You must understand that if you are the World's Finest Plum, and someone you like does not like plums, you have a choice of becoming a banana. BUT you must be warned should you choose to become a banana, you will always be a a second-rate banana instead of the Best Plum.
You must realize if you choose to be a second-rate banana, there will also be people who don't like bananas.
Further, you can spend your life trying to become the best banana, which is impossible if you are a plum. Or you can seek again to be the Best Plum.

Nov 15, 2011

Project Post-Mortem

The room-makeover project was a wonderful experience in many ways. As I mentioned before, it was nice to see the results of my efforts in an obvious and tangible way. So much of what I do at work and in my relationships don’t have that sort of real evidence. It was a great reminder that a good effort made does yield a good outcome.
Secondly, this was a physical work effort, something I’ve been unable to do for several weeks. That measure may be shy too. Not only am I healed from my surgery, but I now realize how much I hurt prior to it and did not recognize it. To be physically normal again is an amazing blessing and is having a “runneth over” effect on my psyche as well.
Perhaps it’s Providence that I was in so much pain while I was recently engaged. I’m convinced we were not meant to be – or at least we were not joining together for the right reasons. That said; I can see where much of my physical pain created anger, frustration and reactions from me that probably would not have ordinarily been there. In truth, that uncomfortableness probably is the blame for our break-up, which is both sad and fortunate.
As I said, there were unspoken issues that would have made our coupling difficult, but at the same time, it is heartbreaking to think we called off a lifetime together over a hernia. But alas, I now look at this somewhat like a vacation. My three-month engagement was beautiful, exciting, thrilling and wonderful; it was a great place to visit, but living there isn't something I will do. Just because the vacation comes to an end, doesn’t mean I feel bad for not having moved there. I don't have to be angry that the vacation is over. I still think of the visit fondly and with beautiful memories. Vacations are often high points of life that are remembered always.
But now it is back to reality and living where I am, no longer on that vacation. There are many wonderful things about “living at home” too. It’s comfortable; it’s safe; it doesn’t have to be about the next big thrill. I am free to be “me” again – and now that I am no longer in pain, I really have returned home to the me I really am.
So, all of that from painting my bedroom. Not to mention, I have a great looking room too. I wonder what revelations my next home project will bring.

Nov 13, 2011

Bedroom 2.0 - Day 3 and fini

The painting is complete. I’ve even hung the décor back up. However, the weight bench I planned to buy won’t fit in the remaining space. I might have to go with a smaller one, which is fine because I doubt I work over a 300 lb press. But we’re not talking about my training; we’re talking about the room.
Anyway, the photos don’t really do the room justice, but it gives a bit of an idea. The room is a tad darker in reality; I suppose the flash lightens the image a little more than normal. At any rate, I shot the first image outside looking in through the doorway, then the others inside the room, corner to corner, starting at the entryway and then rotating to my right each shot.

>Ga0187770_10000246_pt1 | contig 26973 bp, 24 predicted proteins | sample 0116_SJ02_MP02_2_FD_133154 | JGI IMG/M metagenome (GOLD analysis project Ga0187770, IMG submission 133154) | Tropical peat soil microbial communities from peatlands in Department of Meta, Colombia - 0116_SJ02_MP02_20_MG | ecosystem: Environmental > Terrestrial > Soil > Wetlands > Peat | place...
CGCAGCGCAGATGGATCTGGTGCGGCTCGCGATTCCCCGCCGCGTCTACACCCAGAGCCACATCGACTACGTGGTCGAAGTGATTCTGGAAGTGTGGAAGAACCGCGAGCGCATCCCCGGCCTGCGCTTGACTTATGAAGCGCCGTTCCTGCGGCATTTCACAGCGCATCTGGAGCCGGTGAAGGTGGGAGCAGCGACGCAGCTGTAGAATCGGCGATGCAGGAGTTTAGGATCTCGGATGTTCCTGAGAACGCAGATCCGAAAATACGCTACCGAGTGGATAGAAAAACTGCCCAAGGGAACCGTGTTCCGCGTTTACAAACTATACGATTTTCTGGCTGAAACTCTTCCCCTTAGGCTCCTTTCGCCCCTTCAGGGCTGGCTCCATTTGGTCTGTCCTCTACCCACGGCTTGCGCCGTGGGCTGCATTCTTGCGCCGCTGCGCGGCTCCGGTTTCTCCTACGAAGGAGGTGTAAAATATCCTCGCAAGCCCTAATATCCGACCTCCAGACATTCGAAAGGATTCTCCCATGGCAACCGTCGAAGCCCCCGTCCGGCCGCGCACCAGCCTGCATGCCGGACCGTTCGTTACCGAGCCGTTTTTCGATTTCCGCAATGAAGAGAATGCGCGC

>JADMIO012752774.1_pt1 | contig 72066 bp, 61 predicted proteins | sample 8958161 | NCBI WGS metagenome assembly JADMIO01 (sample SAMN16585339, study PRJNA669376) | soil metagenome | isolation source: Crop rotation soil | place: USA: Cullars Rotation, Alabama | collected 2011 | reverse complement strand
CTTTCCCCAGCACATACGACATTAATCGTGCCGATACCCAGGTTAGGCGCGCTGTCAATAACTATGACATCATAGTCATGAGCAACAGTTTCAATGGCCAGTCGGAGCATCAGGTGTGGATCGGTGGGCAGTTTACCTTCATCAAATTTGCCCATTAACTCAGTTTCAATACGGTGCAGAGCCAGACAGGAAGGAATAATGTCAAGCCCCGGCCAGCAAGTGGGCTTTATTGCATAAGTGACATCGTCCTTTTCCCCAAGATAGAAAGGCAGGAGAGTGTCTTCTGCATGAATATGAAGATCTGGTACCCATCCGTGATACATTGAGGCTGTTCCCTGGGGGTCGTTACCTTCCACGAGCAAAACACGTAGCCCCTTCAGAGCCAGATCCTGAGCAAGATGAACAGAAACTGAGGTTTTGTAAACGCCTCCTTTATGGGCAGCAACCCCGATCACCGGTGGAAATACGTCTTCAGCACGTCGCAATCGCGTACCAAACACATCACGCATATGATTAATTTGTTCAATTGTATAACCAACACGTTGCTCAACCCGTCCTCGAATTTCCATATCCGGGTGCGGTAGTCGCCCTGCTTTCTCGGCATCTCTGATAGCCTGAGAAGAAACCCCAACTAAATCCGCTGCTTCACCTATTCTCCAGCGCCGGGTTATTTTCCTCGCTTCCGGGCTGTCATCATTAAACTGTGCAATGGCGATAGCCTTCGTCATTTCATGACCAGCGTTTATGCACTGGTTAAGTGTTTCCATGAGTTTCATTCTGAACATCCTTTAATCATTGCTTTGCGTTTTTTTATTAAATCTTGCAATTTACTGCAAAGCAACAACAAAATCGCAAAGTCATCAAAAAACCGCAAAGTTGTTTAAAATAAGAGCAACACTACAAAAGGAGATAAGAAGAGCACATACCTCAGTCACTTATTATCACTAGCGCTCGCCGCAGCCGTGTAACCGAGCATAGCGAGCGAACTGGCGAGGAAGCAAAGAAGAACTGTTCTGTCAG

I stayed close to the budget (over about $40) but did not purchase a headboard. So, there are two more additions to come over the next few weeks: the headboard plus weight bench, if you weren’t paying attention.
Anyway, I’m very pleased. Even when my fiancée lived here, she wanted to paint the room. I agreed it needed some pizazz. However, I suppose this was my way of “remarking” the territory. Nonetheless, it is nice to complete a project and actually get to observe the fruits of my labor. This was beneficial in many ways.

Picture 1, From Entryway

Picture 2, Looking to the bathroom door

Picture 3, All three doors; far left is entry

Picture 4, Where the weights should be

Nov 11, 2011

Bedroom 2.0 - Day 2

Well, I had to take a couple of days break from my inspiring room project. There were just more important issues with which to deal, specifically some special daughter-time and a friend in need. So tonight I took back to the paint. Of course, having a water main break down the street causing the water to be shut off in the house made for an interesting start. But all turned out well.
Not a lot done tonight, but I did apply two coats of paint to the accent wall behind the bed. I’m still waiting for it to dry so I can touch up the edges and move the bed back. However, I think the simulated pictures are fairly close, although the real color is slightly more purple than I expected, but then again it’s not yet dry in the picture.

Computer-Generated Wall Color

Still wet after 2 coats
Slow and steady wins the race...

Nov 9, 2011

Bedroom 2.0 - Day 1

Last night I bought paint, curtain rods, sheets, a new bedspread, sham and accent pillows. My original estimate is now almost blown, so I may wait on the headboard for a week or two. Plus I'm still planning on a few other additions, so the final revealing may be after Thanksgiving.
Now, it was too late to paint anything large scale, like the walls. However, I did change out the linens and paint doors, two coats. So, the pictures below in the top row are real, and the ones below have predicted wall color by PhotoShop. It will be nice to have this complete because I don't think the photos do the red accents justice, and comparing them side-by-side make them appear to fight much more than they do in real life.

Painted Door

New Bed Decor

Real Doors, Generated Wall Color

Computer-Generated Wall Color
Not too bad for one day. Of course, one problem with painting with red is drips outside the splash sheet are harder to get out of the carpet. More to come...

Nov 8, 2011

Alone In My Room